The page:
15. I wouldn't use the word "duplicity". I would say contradictory! It's frustrating and yet I can't be too hard on the government about it because contradiction seems inevitable in *any* real-world system. There are so many examples. And those contradictions often do make sense from whatever perspective is being taken. Like with food, moderation is often the best path, but even defining what is moderate can be contentious! Here's what I see as very simplistic example of everyday real-world contradictions: we usually teach children not to lie, that the truth is always best. And yet, we also often teach children about "white lies", such as not telling Grandma that you think the sweater she gave you is the ugliest thing you've ever seen. Conflicts of interest is inevitable as well... An environmentally-conscious person might lobby for policies that hurt the logging industry and put some people out of work. A disposable diaper user, non-hybrid car-driver might be using their time non-eco-friendly time being a great inner-city teacher helping disadvantaged youth overcome obstacles. I'm not excusing the government from making mistakes or creating contradictory policies. It would seem that the cheese promotion program needs serious reconsideration, especially with regard to the wider health implications of the various ways in which cheese might be promoted... eg promoting cheese and apple slices as a snack alternative to Doritos as opposed to promoting cheese-filled pizza crusts. In other words, instead of spending a lot of time and energy focusing on the ridiculousness of the contradictory policies (since we can find such ridiculousness everywhere, in private industry, government, and individual behavior), instead let's focus on how to go about making those policies more reasonable.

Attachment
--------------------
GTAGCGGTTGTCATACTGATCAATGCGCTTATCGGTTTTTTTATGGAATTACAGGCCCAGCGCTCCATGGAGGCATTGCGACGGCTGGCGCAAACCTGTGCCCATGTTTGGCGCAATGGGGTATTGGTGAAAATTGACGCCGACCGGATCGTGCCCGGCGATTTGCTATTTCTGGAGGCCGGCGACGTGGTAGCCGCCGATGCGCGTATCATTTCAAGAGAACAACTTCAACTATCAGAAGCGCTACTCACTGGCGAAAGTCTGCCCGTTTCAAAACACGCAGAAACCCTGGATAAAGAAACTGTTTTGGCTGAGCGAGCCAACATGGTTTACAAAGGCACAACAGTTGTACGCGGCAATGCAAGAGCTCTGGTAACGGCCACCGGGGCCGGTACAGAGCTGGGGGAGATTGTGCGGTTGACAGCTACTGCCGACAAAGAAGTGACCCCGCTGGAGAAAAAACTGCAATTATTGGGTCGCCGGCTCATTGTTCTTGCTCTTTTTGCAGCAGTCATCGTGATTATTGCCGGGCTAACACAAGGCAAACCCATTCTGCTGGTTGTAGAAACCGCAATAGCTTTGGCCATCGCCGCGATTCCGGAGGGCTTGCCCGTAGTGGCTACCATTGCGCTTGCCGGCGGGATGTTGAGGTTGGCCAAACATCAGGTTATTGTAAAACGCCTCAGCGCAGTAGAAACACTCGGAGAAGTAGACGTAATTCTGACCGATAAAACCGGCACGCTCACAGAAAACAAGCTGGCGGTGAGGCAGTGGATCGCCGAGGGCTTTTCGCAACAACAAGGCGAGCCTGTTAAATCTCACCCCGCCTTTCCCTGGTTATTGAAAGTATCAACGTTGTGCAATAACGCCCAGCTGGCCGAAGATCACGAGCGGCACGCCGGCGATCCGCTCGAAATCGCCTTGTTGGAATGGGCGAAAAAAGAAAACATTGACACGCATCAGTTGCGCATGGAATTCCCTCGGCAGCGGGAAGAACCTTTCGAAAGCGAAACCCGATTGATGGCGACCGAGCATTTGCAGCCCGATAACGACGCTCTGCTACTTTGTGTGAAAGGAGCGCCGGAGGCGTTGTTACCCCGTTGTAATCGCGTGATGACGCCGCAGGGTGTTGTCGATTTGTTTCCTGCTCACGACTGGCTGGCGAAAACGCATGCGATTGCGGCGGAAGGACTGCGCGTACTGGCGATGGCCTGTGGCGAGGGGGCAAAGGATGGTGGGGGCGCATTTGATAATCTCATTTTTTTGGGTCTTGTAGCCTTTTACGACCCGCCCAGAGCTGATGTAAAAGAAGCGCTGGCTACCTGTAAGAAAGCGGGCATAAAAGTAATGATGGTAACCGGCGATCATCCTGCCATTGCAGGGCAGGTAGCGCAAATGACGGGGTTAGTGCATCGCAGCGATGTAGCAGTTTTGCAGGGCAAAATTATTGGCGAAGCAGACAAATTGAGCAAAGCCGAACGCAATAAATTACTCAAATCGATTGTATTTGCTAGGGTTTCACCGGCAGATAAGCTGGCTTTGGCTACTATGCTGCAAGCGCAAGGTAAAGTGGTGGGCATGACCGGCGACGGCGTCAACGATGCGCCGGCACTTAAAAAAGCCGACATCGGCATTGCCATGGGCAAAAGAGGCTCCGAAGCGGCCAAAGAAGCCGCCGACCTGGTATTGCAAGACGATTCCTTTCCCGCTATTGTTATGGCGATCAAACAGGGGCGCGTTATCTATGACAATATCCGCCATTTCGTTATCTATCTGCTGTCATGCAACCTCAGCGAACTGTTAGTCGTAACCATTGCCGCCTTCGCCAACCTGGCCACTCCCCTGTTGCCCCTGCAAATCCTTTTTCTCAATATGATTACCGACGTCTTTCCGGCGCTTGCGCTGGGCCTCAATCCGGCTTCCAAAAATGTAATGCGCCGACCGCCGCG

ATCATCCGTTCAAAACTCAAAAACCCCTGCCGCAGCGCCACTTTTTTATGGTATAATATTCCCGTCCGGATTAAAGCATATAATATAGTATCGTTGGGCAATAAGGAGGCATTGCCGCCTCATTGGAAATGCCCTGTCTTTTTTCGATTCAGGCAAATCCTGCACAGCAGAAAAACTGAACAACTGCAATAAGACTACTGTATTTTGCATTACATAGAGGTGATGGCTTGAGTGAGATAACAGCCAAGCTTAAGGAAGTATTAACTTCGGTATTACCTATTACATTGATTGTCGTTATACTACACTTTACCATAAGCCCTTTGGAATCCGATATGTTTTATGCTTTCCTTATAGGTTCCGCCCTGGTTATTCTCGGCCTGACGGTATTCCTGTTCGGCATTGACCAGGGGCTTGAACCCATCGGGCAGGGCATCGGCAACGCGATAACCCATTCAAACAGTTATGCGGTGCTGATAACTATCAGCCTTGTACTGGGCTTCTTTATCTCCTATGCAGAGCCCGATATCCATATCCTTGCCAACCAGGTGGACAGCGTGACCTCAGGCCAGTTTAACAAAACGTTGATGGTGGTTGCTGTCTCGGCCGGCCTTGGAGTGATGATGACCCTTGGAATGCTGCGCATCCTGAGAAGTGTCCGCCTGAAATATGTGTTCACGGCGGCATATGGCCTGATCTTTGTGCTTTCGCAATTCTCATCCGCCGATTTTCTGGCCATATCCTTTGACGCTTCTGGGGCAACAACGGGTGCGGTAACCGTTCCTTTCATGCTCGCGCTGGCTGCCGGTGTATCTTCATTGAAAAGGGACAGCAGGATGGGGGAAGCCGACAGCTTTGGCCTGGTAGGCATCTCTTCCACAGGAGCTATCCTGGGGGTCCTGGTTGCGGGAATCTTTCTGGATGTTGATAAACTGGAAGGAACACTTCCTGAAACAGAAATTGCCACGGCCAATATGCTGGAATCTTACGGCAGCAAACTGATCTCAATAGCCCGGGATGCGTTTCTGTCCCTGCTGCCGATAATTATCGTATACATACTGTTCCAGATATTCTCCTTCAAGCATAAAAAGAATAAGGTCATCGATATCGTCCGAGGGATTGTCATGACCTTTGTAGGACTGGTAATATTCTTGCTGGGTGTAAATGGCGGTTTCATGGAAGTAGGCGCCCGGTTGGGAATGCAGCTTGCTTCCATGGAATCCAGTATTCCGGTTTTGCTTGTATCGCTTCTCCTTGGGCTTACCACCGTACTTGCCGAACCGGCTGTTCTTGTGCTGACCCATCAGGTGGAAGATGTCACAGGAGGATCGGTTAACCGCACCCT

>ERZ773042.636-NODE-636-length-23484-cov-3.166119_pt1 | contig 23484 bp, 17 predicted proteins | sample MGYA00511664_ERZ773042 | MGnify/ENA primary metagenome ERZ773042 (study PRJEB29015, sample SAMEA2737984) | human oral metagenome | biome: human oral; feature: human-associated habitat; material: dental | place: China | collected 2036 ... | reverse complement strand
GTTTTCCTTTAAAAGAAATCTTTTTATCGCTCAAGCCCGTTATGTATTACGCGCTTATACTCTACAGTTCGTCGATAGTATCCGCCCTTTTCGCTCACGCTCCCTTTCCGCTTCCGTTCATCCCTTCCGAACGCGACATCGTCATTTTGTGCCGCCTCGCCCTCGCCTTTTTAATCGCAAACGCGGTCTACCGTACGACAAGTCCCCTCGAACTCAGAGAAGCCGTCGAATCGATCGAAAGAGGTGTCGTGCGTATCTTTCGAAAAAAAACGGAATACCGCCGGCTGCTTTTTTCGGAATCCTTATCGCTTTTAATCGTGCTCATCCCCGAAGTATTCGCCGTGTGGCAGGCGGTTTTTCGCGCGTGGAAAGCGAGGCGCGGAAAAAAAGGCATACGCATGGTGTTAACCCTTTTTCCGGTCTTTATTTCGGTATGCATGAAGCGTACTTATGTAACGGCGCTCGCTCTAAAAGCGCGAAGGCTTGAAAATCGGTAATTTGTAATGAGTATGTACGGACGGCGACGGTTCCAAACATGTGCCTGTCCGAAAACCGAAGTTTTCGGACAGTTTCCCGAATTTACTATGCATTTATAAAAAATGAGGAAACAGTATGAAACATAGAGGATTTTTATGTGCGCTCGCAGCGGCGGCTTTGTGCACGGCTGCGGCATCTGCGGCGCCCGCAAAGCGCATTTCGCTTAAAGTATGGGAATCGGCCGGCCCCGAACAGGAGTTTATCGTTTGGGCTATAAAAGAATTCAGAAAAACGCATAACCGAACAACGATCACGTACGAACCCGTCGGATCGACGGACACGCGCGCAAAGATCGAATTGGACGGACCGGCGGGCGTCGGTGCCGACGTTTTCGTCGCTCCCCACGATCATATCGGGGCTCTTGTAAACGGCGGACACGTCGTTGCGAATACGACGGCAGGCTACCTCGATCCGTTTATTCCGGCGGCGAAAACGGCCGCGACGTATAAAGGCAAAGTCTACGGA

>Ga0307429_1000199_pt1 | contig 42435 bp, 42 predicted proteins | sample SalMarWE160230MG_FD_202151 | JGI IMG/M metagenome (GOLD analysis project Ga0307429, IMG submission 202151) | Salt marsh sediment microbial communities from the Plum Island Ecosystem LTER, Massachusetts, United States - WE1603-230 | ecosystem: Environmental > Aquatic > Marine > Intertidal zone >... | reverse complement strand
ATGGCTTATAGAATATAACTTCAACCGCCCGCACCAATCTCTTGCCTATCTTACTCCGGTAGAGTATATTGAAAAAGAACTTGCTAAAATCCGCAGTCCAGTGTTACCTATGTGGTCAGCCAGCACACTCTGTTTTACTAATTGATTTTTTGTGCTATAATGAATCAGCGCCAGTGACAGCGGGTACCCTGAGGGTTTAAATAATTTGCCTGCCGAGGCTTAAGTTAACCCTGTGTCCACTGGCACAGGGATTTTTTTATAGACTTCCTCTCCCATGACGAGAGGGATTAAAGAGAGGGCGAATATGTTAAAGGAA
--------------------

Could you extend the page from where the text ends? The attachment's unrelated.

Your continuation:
16. If you can afford it, then it would only be a benefit. If you can't afford it, school might be a bit of a rougher start but you'd be okay. Even though it's so close to school starting, maybe you could work one shift a week while school, both to offset the cost of the CNA class as well as to simply get additional exposure to the clinical environment and interaction with patients and other health care personnel. The biggest drawback, as you noted, is that the class doesn't start sooner. So maybe you can keep looking for other opportunities. Some other things that might be possibilities depending on what's available in your area: -Some nursing homes offer nursing assistant training. Get out the phone book, call and ask. -Some community colleges or other vocational programs might offer some kind of nursing assistant trainining. Try to find all schools and programs within commuting distance. -Some other fairly short assistive personnel courses are out there, such as to be a unit secretary, monitor tech or phlebotomist. Personally, I think unit secretary is a great position for a nurse-to-be. Nursing assistant gives you important hands-on patient care experience, while unit secretary can increase familiarity with medication orders and other orders as well as communication with physicians and other departments, something students may not get much exposure to all.
  17. jjjoy

    Change of mind?